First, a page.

The Federal Bureau of Investigation and the Department of Justice have joined private industry companies such as Microsoft, Facebook, Google and Time Warner in launching initiatives aimed at improving child internet safety. The government programs include a host of valuable resources for parents.
The Department of Justice’s program, called the National Strategy for Child Exploitation Prevention and Interdiction, aims to address child pornography, online enticement, child sex tourism and commercial sexual exploitation. Details can be found on the Department’s Project Safe Childhood website. You can check out the resources section there for much more helpful information.
The FBI’s national campaign (which is not new but is making news this week) is called the Innocent Images National Initiative. As part of the program, the Washington D.C. office has released a set of parent and child guidelines to staying safe online, according to ABC 13 outlet WVEC:
- Establish Rules. Time allowed online; approved sites to visit; know your child’s online activities; approve buddy lists.
- Common Space Computers. Supervise the use of the computer.
- Keep It Neutral. Choose gender neutral, non-revealing, non-suggestive screen names and e-mail addresses.
- Open Communication. Establish an ongoing dialogue and spend time on the Internet with your child.
- Protect Personal Information. Supervise photos, profiles, and other information posted online.
- Use Privacy Settings. Restrict access to and limit who can view your child’s social networking and online gaming profiles.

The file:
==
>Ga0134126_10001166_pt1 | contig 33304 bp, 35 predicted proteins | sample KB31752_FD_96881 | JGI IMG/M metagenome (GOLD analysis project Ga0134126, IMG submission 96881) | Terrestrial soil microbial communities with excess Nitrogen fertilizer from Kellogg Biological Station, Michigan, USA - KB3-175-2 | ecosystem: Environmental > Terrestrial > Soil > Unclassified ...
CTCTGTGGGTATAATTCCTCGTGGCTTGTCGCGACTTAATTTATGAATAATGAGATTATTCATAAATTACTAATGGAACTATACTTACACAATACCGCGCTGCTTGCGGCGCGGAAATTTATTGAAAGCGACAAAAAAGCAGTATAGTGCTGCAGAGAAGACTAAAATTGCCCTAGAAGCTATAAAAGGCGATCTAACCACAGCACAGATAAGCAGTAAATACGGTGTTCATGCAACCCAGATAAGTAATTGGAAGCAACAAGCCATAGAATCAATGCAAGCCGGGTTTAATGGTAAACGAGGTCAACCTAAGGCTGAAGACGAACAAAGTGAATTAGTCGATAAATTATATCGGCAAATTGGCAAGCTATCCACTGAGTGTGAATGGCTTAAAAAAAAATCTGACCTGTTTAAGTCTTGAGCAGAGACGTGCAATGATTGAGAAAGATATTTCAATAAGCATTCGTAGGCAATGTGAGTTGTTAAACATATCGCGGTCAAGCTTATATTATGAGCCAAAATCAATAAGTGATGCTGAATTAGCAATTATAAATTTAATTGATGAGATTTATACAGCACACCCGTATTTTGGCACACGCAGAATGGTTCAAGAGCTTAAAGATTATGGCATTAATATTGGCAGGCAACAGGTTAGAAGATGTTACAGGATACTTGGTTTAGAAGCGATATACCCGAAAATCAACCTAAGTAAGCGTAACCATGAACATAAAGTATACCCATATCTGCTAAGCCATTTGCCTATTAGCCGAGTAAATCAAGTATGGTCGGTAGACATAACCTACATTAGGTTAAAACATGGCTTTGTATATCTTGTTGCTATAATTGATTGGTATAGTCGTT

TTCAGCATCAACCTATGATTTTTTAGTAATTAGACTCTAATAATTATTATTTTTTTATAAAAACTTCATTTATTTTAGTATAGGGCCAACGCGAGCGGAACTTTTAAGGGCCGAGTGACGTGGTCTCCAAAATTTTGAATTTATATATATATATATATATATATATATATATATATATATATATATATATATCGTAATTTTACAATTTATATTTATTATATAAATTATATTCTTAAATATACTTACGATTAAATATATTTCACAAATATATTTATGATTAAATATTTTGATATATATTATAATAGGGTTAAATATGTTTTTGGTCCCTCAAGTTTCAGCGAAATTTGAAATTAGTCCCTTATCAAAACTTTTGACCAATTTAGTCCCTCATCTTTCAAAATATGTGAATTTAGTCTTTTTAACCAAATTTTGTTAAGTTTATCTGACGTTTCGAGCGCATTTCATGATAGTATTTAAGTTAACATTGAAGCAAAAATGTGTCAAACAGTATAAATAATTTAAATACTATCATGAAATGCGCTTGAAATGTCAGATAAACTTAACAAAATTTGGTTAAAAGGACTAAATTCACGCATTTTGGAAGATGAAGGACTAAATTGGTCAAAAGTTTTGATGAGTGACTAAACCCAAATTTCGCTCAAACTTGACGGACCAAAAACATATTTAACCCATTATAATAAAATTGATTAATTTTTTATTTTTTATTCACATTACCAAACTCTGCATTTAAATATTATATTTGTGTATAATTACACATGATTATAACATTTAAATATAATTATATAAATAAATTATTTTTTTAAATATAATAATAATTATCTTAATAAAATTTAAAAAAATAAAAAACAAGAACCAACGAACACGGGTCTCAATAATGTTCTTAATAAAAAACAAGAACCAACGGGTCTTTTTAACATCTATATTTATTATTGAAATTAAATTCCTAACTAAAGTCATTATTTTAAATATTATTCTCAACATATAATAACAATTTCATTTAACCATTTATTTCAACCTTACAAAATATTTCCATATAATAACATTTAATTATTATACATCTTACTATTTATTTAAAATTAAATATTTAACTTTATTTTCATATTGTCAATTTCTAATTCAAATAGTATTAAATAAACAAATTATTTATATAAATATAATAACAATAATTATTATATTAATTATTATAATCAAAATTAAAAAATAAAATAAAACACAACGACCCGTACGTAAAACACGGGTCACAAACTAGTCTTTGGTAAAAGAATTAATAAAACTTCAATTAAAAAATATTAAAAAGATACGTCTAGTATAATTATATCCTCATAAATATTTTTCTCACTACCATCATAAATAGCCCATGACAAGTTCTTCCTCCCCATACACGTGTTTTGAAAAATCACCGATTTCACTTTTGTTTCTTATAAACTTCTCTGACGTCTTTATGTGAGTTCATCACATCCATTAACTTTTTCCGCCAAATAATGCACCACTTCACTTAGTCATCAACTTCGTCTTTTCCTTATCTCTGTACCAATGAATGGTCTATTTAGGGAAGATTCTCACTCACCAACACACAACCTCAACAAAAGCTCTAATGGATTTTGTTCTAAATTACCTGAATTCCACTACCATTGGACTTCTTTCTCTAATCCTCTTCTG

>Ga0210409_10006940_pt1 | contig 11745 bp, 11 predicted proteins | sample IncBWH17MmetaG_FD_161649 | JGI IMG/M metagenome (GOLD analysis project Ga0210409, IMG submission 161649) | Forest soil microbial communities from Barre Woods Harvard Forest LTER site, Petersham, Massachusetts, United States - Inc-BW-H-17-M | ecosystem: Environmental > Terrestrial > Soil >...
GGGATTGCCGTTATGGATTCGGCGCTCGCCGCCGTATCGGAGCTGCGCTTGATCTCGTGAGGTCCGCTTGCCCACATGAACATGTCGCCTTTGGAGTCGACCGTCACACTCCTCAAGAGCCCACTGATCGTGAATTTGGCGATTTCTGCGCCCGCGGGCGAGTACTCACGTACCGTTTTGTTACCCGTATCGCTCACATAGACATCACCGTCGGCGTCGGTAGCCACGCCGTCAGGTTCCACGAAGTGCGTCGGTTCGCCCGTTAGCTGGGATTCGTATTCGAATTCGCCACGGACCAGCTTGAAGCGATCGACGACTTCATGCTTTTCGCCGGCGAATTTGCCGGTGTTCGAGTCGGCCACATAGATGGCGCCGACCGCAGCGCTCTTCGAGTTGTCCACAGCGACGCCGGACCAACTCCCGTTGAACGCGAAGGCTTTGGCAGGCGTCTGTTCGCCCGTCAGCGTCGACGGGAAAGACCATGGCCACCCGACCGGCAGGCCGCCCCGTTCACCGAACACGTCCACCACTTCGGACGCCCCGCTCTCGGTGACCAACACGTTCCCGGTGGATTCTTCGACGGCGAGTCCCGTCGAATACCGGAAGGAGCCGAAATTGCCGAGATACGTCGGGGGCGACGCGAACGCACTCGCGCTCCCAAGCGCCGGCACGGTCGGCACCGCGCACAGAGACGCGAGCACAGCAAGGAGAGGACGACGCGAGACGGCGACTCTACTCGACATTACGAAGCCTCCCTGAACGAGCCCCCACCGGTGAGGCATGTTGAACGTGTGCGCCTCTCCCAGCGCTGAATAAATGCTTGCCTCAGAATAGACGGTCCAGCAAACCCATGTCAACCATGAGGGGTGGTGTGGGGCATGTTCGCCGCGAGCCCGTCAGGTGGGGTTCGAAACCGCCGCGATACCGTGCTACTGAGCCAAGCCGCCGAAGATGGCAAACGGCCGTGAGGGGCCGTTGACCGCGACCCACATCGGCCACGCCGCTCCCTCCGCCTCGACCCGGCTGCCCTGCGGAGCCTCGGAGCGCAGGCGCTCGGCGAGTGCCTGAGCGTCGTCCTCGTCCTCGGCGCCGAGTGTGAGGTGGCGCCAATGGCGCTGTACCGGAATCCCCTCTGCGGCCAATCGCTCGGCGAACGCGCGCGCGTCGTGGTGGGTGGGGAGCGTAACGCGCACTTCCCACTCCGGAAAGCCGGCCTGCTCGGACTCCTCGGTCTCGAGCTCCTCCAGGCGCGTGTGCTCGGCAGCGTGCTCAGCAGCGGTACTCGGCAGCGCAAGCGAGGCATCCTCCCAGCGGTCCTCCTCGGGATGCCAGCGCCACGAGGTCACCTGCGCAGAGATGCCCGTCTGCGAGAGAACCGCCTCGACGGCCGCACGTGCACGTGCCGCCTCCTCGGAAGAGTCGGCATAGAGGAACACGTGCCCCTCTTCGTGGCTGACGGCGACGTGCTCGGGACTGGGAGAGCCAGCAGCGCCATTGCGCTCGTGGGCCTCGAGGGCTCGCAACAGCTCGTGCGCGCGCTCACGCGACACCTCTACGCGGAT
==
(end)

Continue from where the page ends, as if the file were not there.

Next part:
- Think Before You Post. Supervise the types of photos and videos being posted online. Allow webcam usage only under strict supervision.
- Know Where They Go. Learn the social networking sites and how your children communicate online.
- Don’t Meet A Stranger. If you do not know the person in real life, never agree to a face-to-face meeting.
- Utilize Software Tools. Filters to block inappropriate websites; parental controls; monitoring software; limit live audio chat; use safe search engines; check Internet history; check image files; set up the family’s Internet accounts
For parents who find the above list a little oppressive, or have older teenaged kids for whom it would be unreasonable to have such regimented guidelines and restrictions, communication is still necessary to ensure that kids understand the risks or their internet activity and act responsibility. Parents should take some time to educate themselves as to what internet and social media safety and privacy resources are available.
As a parent, if you feel that you are way behind the curve in terms of understanding what your kids are doing online, our service can offer a quick, confidential look into how safe your kids’ internet profiles and activity are.
Contact ThirdParent any time for help and resources for monitoring teen internet activity.